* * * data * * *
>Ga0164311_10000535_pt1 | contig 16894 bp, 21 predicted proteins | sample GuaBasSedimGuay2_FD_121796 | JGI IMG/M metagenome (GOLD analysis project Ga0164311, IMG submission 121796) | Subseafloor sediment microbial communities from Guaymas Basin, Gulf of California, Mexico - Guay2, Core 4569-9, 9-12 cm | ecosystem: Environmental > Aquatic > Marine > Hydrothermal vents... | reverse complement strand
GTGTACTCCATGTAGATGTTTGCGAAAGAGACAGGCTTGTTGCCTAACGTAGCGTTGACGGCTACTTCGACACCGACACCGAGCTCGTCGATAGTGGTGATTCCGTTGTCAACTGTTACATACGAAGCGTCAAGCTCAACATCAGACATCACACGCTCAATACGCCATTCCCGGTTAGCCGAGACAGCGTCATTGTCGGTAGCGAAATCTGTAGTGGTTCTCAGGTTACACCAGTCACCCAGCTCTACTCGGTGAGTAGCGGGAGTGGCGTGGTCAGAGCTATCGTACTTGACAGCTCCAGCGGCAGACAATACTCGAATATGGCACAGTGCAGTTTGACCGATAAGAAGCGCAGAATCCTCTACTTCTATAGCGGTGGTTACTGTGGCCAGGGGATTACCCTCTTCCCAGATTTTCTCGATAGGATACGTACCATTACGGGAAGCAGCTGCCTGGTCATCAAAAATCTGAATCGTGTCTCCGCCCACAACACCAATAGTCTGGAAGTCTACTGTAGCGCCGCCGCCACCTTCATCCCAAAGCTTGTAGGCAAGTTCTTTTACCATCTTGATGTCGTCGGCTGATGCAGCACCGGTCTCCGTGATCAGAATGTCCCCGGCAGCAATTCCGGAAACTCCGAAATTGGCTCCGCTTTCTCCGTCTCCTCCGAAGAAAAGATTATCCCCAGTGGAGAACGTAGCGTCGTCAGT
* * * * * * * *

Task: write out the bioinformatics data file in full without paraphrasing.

>Ga0164311_10000535_pt1 | contig 16894 bp, 21 predicted proteins | sample GuaBasSedimGuay2_FD_121796 | JGI IMG/M metagenome (GOLD analysis project Ga0164311, IMG submission 121796) | Subseafloor sediment microbial communities from Guaymas Basin, Gulf of California, Mexico - Guay2, Core 4569-9, 9-12 cm | ecosystem: Environmental > Aquatic > Marine > Hydrothermal vents... | reverse complement strand
GTGTACTCCATGTAGATGTTTGCGAAAGAGACAGGCTTGTTGCCTAACGTAGCGTTGACGGCTACTTCGACACCGACACCGAGCTCGTCGATAGTGGTGATTCCGTTGTCAACTGTTACATACGAAGCGTCAAGCTCAACATCAGACATCACACGCTCAATACGCCATTCCCGGTTAGCCGAGACAGCGTCATTGTCGGTAGCGAAATCTGTAGTGGTTCTCAGGTTACACCAGTCACCCAGCTCTACTCGGTGAGTAGCGGGAGTGGCGTGGTCAGAGCTATCGTACTTGACAGCTCCAGCGGCAGACAATACTCGAATATGGCACAGTGCAGTTTGACCGATAAGAAGCGCAGAATCCTCTACTTCTATAGCGGTGGTTACTGTGGCCAGGGGATTACCCTCTTCCCAGATTTTCTCGATAGGATACGTACCATTACGGGAAGCAGCTGCCTGGTCATCAAAAATCTGAATCGTGTCTCCGCCCACAACACCAATAGTCTGGAAGTCTACTGTAGCGCCGCCGCCACCTTCATCCCAAAGCTTGTAGGCAAGTTCTTTTACCATCTTGATGTCGTCGGCTGATGCAGCACCGGTCTCCGTGATCAGAATGTCCCCGGCAGCAATTCCGGAAACTCCGAAATTGGCTCCGCTTTCTCCGTCTCCTCCGAAGAAAAGATTATCCCCAGTGGAGAACGTAGCGTCGTCAGT